"...The DC will be gone by the time it had passed through the OP-Amp..."
Not true, at least on a SB0550, from post #1404:
*BIAS: 0.023uvdc, measured across sleeve-ring and sleeve-tip, 47uf coupled
*BIAS: Coupling-caps shorted (100ohm): +3.1 mvdc Right, -2.2mvdc Left, measured across sleeve-ring and sleeve-tip (AD8599)
*BIAS: 2.5vdc @ 1.55ma, measured across coupling capacitor, post initialization (supplied after relays set, un-mute)

Bottom line, "shorting" is a personal decision, relative to playback equipment, sound quality judgement, safety, etc.
- all I am doing is making the observations and reporting technical results, such that persons can make an informed decision.

Stay tuned, comparison/tests of "verboen" tantalum and MLC capacitors in audio-coupling....

REF:
Post #1404:
http://www.head-fi.org/forums/showpo...postcount=1404

Post #1413:
http://www.head-fi.org/forums/showpo...postcount=1413
post #1434 of 2194
Personally I would not worry much about single digit level DC bias in the output, what I would really be concerned is how would there be a 1.55ma current through the capacitor. Especially when DC bias is an extremely low 2.5VDC for the caps to block. Plus I'm also curious about what equipment is used to measure 0.023uV, that's like 23 nano volts.

If you got the time, give your home stereo equipment a measure, I'll be willing to bet that most of them would measure as much if not more than what you got out of a direct coupled X-Fi.
post #1435 of 2194
Hi bichi, I want also to mod and improve the +/-12v and +5v power parts with better film caps (like RIFA or WIMA) instead of the stock ones, could you please indicate which ones are the stock ones for power filtering that can be modded/replaced? and the values of them?

The 2nd concern is for the analog part beyond the DAC that is the part including the circuit surround the opamps. Are the stock ones (caps and resistors and other components) good enough to make good sound? Are there any possibilities to mod them? I think the analog circuit there is most vulnerable to interference and the quality of the components are more contribute to good sound than power supply circuit on board.

Could you please give some advice on the above 2 questions (better with pictures :-) )? There are lots of such questions in our local forums...
post #1436 of 2194
This thread has been most informative, went through all 144 pages and I can tell you sometimes it makes my head spin. That argument on shorting the 22uF coupling caps vs bypassing them especially.

I've got a question for bichu/germanium or anyone else that can shed some light into it :

Based on general opinion, electrolytic caps are bad for coupling in the direct signal path. Assuming there is a DC offset and one rules in favour against shorting/forming a wire bridge, would a straight forward replacement of those 22uF electrolytic caps with a polyester or polypropylene (values between 0.47uF - 1.5uF) work?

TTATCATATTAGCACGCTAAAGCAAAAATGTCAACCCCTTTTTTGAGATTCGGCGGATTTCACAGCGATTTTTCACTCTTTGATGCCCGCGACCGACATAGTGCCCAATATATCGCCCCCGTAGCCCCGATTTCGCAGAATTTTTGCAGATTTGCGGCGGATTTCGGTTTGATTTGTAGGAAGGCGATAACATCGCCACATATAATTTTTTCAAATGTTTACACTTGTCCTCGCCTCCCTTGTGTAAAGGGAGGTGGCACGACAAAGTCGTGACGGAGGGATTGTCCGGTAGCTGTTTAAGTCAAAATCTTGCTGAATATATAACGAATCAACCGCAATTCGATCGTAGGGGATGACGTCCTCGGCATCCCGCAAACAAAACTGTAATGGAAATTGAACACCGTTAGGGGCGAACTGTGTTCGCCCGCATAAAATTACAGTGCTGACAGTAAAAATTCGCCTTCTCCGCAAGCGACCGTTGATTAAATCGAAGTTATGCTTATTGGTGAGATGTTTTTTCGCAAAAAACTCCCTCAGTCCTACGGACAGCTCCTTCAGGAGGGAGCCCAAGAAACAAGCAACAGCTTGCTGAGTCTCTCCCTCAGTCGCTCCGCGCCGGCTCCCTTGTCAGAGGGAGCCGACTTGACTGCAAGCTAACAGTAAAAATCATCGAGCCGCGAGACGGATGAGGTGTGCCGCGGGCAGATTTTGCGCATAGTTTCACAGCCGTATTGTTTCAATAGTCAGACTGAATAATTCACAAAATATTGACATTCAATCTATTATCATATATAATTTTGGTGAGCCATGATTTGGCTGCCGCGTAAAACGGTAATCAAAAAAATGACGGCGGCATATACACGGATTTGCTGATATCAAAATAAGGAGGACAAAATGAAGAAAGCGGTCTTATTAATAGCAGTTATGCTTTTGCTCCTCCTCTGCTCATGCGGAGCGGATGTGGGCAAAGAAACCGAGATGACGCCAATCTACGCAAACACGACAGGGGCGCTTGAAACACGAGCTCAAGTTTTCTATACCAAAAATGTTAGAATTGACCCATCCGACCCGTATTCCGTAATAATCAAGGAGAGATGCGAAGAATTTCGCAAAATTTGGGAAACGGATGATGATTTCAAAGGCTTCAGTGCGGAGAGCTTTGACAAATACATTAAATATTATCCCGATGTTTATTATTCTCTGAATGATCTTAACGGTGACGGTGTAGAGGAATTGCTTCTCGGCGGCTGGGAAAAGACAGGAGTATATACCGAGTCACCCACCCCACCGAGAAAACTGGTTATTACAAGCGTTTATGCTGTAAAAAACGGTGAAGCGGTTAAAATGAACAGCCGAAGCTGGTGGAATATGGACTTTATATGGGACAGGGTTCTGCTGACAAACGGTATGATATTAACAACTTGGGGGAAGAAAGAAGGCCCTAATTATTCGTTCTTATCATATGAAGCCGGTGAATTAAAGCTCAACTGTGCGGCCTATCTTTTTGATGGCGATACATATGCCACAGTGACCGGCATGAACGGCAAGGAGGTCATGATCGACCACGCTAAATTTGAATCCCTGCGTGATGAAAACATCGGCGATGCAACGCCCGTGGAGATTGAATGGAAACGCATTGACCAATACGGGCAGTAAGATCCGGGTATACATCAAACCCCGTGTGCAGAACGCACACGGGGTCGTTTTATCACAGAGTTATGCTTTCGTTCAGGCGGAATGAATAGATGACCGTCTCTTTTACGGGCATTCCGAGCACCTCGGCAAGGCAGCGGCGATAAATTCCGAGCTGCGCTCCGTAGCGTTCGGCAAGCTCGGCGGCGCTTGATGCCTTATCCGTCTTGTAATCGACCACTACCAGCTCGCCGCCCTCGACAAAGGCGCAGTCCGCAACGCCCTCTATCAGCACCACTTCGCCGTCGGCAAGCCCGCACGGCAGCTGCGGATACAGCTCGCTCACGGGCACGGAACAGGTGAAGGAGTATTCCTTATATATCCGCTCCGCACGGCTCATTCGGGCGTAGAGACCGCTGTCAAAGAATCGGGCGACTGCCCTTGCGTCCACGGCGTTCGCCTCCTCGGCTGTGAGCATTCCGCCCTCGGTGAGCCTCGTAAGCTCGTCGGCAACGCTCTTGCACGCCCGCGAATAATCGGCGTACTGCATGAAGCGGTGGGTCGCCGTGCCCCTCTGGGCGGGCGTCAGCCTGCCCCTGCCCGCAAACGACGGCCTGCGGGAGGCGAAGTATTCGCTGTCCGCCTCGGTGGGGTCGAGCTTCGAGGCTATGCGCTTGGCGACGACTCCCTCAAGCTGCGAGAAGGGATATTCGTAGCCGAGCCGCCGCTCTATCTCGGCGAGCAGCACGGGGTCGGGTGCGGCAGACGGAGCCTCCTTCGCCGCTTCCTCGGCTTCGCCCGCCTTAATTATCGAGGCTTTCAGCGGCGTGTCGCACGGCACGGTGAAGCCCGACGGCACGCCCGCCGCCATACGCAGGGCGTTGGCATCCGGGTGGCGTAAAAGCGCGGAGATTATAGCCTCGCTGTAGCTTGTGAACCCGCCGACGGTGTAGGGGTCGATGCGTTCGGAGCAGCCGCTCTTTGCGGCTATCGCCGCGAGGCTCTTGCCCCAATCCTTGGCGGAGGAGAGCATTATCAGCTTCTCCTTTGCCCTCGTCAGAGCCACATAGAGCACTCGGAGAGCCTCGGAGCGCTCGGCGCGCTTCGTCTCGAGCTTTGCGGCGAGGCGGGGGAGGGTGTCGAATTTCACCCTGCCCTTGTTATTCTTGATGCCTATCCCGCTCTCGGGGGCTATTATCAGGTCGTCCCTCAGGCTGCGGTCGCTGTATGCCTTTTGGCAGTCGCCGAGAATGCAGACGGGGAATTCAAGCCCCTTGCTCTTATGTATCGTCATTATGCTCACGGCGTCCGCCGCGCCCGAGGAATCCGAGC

post #1437 of 2194
I Fix my Auzen X-fi Like this:

Before Fix:
http://media.twango.com/m1/original/...33d5d3f0d5.jpg

After Fix
http://media.twango.com/m1/original/...da4a8f66f9.jpg

Change some CAP to BG N CAP on sound card,and get out oscon SVP CAP。
post #1438 of 2194
Quote:
Originally Posted by stormcloud View Post
This thread has been most informative, went through all 144 pages and I can tell you sometimes it makes my head spin. That argument on shorting the 22uF coupling caps vs bypassing them especially.

I've got a question for bichu/germanium or anyone else that can shed some light into it :

Based on general opinion, electrolytic caps are bad for coupling in the direct signal path. Assuming there is a DC offset and one rules in favour against shorting/forming a wire bridge, would a straight forward replacement of those 22uF electrolytic caps with a polyester or polypropylene (values between 0.47uF - 1.5uF) work?

Your low frequency response will lose a lot this way.
post #1439 of 2194
Quote:
Originally Posted by LawnGnome View Post
Your low frequency response will lose a lot this way.
Thanks for that confirmation. It's been a long time from the EE I took at university, I'm just slowly getting back into the scene. Re-learning all this back is fairly exciting. It's perverse, I used to hate analog/power electronics

So it looks like I'm pretty much stuck to 22uF (or higher till 220uF) value for a straight forward replacement. Loosely basing the freq response on the simple high pass filter below :

f = 1 / 2 * 3.1415 * R * C

f = low freq cut-off (at 3dB)
R = sum of impedance
C = coupling capacitance

- am I correct to assume that bypassing generally decreases impedance, increases the low feq cut-off, but gives you a (freq dependent) better mid-range and high-end?

- any good suggestions for decent polyester/polypropylene caps 22uF - 220uF?

- if using electrolytic cap, it's obvious that super low ESR caps like the OSCON offers better benefit than the standard cap

--------------------

updated :

Went back and trawled to post #1312 from bichi. Looks like 33uF is a good value.
Looks like most (if not all) poly caps with the above sort of value are either uneconomical or simply too big a monster to mount on the X-Fi or both. I guess Blackgate N/NX bipolar is the next best bet ... oh well ..... gosh ... did I just answer my own questions? lol
post #1440 of 2194
Quote:
Originally Posted by stormcloud View Post
Thanks for that confirmation. It's been a long time from the EE I took at university, I'm just slowly getting back into the scene. Re-learning all this back is fairly exciting. It's perverse, I used to hate analog/power electronics

So it looks like I'm pretty much stuck to 22uF (or higher till 220uF) value for a straight forward replacement. Loosely basing the freq response on the simple high pass filter below :

f = 1 / 2 * 3.1415 * R * C

f = low freq cut-off (at 3dB)
R = sum of impedance
C = coupling capacitance

- am I correct to assume that bypassing generally decreases impedance, increases the low feq cut-off, but gives you a (freq dependent) better mid-range and high-end?

- any good suggestions for decent polyester/polypropylene caps 22uF - 220uF?

- if using electrolytic cap, it's obvious that super low ESR caps like the OSCON offers better benefit than the standard cap

--------------------

updated :

Went back and trawled to post #1312 from bichi. Looks like 33uF is a good value.
Looks like most (if not all) poly caps with the above sort of value are either uneconomical or simply too big a monster to mount on the X-Fi or both. I guess Blackgate N/NX bipolar is the next best bet ... oh well ..... gosh ... did I just answer my own questions? lol

You can get Solen poly caps in that range for surprisingly not much more than the BG NX's. If you have space above your card, you can fit them on the back of the pcb.